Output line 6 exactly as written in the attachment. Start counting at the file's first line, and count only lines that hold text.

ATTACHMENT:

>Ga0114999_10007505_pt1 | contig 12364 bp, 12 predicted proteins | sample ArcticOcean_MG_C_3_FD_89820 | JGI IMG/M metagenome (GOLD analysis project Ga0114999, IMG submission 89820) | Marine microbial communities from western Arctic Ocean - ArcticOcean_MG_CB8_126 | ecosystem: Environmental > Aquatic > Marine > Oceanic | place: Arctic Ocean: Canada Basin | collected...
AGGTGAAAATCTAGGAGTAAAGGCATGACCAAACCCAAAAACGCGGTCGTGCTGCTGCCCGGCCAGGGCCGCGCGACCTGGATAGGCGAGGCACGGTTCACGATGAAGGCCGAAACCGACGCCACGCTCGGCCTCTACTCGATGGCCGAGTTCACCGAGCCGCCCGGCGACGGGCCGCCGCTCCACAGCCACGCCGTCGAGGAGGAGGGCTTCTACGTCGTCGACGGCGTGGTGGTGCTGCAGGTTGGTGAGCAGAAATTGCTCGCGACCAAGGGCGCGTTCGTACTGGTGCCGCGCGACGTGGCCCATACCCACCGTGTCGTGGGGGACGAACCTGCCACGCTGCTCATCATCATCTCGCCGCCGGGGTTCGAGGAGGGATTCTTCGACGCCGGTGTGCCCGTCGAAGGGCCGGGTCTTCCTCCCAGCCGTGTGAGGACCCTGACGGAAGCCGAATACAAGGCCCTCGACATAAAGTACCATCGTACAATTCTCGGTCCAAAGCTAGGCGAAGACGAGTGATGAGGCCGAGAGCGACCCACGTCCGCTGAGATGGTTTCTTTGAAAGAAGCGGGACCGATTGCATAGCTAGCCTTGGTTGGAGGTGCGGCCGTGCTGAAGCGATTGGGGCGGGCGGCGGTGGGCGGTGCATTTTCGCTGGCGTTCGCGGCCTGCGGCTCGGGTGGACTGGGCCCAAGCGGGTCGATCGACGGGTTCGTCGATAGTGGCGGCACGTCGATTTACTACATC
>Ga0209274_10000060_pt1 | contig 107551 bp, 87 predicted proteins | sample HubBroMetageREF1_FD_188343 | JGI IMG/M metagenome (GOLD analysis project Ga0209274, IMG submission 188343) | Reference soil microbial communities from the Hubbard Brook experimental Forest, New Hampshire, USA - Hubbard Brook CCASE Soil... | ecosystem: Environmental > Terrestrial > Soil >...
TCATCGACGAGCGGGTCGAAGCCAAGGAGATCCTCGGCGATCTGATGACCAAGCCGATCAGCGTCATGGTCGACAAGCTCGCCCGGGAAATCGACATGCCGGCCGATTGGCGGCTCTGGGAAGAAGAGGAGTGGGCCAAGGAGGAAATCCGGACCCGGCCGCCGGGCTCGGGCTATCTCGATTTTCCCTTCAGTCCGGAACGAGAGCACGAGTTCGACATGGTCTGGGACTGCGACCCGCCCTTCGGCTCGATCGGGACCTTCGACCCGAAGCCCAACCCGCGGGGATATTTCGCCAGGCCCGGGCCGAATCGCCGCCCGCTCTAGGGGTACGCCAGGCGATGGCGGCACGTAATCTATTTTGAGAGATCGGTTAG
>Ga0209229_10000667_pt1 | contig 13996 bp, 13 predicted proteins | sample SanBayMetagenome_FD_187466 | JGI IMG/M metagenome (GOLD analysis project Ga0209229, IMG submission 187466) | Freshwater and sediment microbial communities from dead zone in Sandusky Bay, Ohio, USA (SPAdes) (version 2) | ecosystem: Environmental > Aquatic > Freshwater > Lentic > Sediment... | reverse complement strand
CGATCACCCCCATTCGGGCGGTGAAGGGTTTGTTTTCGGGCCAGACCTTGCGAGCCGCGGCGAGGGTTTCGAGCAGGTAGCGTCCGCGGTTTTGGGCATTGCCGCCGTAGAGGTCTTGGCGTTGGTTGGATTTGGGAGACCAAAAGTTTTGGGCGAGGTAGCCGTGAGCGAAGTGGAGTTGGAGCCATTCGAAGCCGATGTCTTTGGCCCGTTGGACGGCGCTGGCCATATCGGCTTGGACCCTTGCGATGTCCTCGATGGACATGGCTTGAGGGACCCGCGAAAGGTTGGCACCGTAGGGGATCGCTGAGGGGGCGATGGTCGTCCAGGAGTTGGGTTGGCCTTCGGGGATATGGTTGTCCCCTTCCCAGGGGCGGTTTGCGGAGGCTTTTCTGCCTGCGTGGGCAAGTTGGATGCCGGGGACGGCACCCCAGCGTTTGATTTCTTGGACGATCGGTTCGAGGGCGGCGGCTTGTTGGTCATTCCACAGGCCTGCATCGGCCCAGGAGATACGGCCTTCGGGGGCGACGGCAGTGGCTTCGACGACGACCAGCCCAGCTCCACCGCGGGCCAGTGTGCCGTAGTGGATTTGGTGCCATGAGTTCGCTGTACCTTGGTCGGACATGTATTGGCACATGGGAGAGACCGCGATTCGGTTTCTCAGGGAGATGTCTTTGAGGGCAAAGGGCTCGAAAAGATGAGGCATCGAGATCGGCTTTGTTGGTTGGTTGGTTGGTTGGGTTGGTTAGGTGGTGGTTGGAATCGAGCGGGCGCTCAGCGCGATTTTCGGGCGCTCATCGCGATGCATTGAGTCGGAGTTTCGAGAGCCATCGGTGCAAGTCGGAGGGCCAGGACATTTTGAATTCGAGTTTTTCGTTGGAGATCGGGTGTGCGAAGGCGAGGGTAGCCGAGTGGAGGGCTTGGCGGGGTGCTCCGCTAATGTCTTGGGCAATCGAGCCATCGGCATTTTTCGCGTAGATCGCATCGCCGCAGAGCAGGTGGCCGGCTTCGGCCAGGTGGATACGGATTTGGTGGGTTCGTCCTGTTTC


CGATCACCCCCATTCGGGCGGTGAAGGGTTTGTTTTCGGGCCAGACCTTGCGAGCCGCGGCGAGGGTTTCGAGCAGGTAGCGTCCGCGGTTTTGGGCATTGCCGCCGTAGAGGTCTTGGCGTTGGTTGGATTTGGGAGACCAAAAGTTTTGGGCGAGGTAGCCGTGAGCGAAGTGGAGTTGGAGCCATTCGAAGCCGATGTCTTTGGCCCGTTGGACGGCGCTGGCCATATCGGCTTGGACCCTTGCGATGTCCTCGATGGACATGGCTTGAGGGACCCGCGAAAGGTTGGCACCGTAGGGGATCGCTGAGGGGGCGATGGTCGTCCAGGAGTTGGGTTGGCCTTCGGGGATATGGTTGTCCCCTTCCCAGGGGCGGTTTGCGGAGGCTTTTCTGCCTGCGTGGGCAAGTTGGATGCCGGGGACGGCACCCCAGCGTTTGATTTCTTGGACGATCGGTTCGAGGGCGGCGGCTTGTTGGTCATTCCACAGGCCTGCATCGGCCCAGGAGATACGGCCTTCGGGGGCGACGGCAGTGGCTTCGACGACGACCAGCCCAGCTCCACCGCGGGCCAGTGTGCCGTAGTGGATTTGGTGCCATGAGTTCGCTGTACCTTGGTCGGACATGTATTGGCACATGGGAGAGACCGCGATTCGGTTTCTCAGGGAGATGTCTTTGAGGGCAAAGGGCTCGAAAAGATGAGGCATCGAGATCGGCTTTGTTGGTTGGTTGGTTGGTTGGGTTGGTTAGGTGGTGGTTGGAATCGAGCGGGCGCTCAGCGCGATTTTCGGGCGCTCATCGCGATGCATTGAGTCGGAGTTTCGAGAGCCATCGGTGCAAGTCGGAGGGCCAGGACATTTTGAATTCGAGTTTTTCGTTGGAGATCGGGTGTGCGAAGGCGAGGGTAGCCGAGTGGAGGGCTTGGCGGGGTGCTCCGCTAATGTCTTGGGCAATCGAGCCATCGGCATTTTTCGCGTAGATCGCATCGCCGCAGAGCAGGTGGCCGGCTTCGGCCAGGTGGATACGGATTTGGTGGGTTCGTCCTGTTTC